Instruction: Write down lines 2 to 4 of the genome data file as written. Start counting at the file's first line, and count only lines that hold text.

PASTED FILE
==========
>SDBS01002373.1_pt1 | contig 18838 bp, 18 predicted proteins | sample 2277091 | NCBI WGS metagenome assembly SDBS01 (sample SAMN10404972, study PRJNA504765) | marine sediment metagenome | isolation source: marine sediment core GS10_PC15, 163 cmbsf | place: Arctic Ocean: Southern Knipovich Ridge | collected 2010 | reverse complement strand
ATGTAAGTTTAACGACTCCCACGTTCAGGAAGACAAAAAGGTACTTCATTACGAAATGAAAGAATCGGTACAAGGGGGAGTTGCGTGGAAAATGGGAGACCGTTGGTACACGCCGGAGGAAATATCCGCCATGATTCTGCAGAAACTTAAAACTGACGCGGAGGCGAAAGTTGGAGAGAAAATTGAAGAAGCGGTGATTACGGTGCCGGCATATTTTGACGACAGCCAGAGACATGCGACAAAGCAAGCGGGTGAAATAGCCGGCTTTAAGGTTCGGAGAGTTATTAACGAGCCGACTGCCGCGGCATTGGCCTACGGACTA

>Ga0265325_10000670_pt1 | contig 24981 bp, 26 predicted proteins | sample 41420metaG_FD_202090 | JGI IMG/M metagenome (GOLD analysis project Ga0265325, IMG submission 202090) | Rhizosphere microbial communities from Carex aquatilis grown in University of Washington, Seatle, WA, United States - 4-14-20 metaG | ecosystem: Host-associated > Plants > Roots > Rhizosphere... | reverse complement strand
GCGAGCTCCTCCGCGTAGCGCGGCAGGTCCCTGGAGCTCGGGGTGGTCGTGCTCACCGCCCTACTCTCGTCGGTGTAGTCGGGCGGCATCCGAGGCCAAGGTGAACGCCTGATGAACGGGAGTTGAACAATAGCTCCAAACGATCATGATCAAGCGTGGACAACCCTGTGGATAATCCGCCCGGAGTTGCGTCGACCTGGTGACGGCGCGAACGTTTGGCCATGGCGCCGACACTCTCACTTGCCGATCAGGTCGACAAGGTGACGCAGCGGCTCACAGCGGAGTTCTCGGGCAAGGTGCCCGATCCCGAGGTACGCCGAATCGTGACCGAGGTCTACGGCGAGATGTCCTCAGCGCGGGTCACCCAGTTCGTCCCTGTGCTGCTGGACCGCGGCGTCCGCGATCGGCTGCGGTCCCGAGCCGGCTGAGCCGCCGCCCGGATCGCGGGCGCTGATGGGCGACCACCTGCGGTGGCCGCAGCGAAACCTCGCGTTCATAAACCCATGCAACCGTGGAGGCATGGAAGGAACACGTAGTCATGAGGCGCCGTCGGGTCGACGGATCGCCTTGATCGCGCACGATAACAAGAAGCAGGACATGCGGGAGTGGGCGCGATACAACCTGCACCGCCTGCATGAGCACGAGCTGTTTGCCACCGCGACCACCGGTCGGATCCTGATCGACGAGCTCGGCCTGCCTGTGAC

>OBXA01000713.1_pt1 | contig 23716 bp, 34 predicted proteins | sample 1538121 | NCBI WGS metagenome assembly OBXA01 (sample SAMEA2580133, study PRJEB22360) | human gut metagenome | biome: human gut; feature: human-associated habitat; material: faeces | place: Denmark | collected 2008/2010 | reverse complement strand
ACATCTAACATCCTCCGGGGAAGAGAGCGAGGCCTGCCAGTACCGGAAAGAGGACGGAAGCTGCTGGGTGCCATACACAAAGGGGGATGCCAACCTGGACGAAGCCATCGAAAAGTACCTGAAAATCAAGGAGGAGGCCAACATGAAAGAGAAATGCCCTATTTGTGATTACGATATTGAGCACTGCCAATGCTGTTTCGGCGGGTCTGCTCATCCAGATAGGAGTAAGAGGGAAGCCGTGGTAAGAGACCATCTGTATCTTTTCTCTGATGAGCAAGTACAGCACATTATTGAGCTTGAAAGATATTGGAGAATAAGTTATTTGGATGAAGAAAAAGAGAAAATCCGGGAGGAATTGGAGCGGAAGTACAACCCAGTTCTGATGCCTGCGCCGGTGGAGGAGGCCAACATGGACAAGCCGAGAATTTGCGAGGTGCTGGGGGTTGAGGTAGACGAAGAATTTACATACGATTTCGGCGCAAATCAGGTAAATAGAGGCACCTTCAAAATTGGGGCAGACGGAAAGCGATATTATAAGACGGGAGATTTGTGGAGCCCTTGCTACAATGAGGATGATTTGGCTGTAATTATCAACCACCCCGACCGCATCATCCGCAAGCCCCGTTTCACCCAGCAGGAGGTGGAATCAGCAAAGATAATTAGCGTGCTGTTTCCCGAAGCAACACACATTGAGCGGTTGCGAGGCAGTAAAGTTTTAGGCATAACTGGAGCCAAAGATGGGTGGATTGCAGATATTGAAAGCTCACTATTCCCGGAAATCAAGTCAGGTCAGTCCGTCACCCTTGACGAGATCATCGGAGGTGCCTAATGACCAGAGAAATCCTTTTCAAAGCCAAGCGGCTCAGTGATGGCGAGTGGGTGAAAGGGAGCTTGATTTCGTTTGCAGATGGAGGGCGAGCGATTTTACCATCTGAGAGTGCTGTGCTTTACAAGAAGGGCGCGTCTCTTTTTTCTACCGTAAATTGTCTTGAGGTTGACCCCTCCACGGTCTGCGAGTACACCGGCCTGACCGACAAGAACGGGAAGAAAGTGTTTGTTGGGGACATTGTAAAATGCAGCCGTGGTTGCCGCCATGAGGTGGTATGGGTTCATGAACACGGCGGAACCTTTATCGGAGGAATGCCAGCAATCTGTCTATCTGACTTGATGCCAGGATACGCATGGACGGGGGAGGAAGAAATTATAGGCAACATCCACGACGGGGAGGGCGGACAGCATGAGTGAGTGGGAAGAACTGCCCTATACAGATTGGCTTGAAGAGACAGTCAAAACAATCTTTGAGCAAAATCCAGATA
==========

ATGTAAGTTTAACGACTCCCACGTTCAGGAAGACAAAAAGGTACTTCATTACGAAATGAAAGAATCGGTACAAGGGGGAGTTGCGTGGAAAATGGGAGACCGTTGGTACACGCCGGAGGAAATATCCGCCATGATTCTGCAGAAACTTAAAACTGACGCGGAGGCGAAAGTTGGAGAGAAAATTGAAGAAGCGGTGATTACGGTGCCGGCATATTTTGACGACAGCCAGAGACATGCGACAAAGCAAGCGGGTGAAATAGCCGGCTTTAAGGTTCGGAGAGTTATTAACGAGCCGACTGCCGCGGCATTGGCCTACGGACTA

>Ga0265325_10000670_pt1 | contig 24981 bp, 26 predicted proteins | sample 41420metaG_FD_202090 | JGI IMG/M metagenome (GOLD analysis project Ga0265325, IMG submission 202090) | Rhizosphere microbial communities from Carex aquatilis grown in University of Washington, Seatle, WA, United States - 4-14-20 metaG | ecosystem: Host-associated > Plants > Roots > Rhizosphere... | reverse complement strand
GCGAGCTCCTCCGCGTAGCGCGGCAGGTCCCTGGAGCTCGGGGTGGTCGTGCTCACCGCCCTACTCTCGTCGGTGTAGTCGGGCGGCATCCGAGGCCAAGGTGAACGCCTGATGAACGGGAGTTGAACAATAGCTCCAAACGATCATGATCAAGCGTGGACAACCCTGTGGATAATCCGCCCGGAGTTGCGTCGACCTGGTGACGGCGCGAACGTTTGGCCATGGCGCCGACACTCTCACTTGCCGATCAGGTCGACAAGGTGACGCAGCGGCTCACAGCGGAGTTCTCGGGCAAGGTGCCCGATCCCGAGGTACGCCGAATCGTGACCGAGGTCTACGGCGAGATGTCCTCAGCGCGGGTCACCCAGTTCGTCCCTGTGCTGCTGGACCGCGGCGTCCGCGATCGGCTGCGGTCCCGAGCCGGCTGAGCCGCCGCCCGGATCGCGGGCGCTGATGGGCGACCACCTGCGGTGGCCGCAGCGAAACCTCGCGTTCATAAACCCATGCAACCGTGGAGGCATGGAAGGAACACGTAGTCATGAGGCGCCGTCGGGTCGACGGATCGCCTTGATCGCGCACGATAACAAGAAGCAGGACATGCGGGAGTGGGCGCGATACAACCTGCACCGCCTGCATGAGCACGAGCTGTTTGCCACCGCGACCACCGGTCGGATCCTGATCGACGAGCTCGGCCTGCCTGTGAC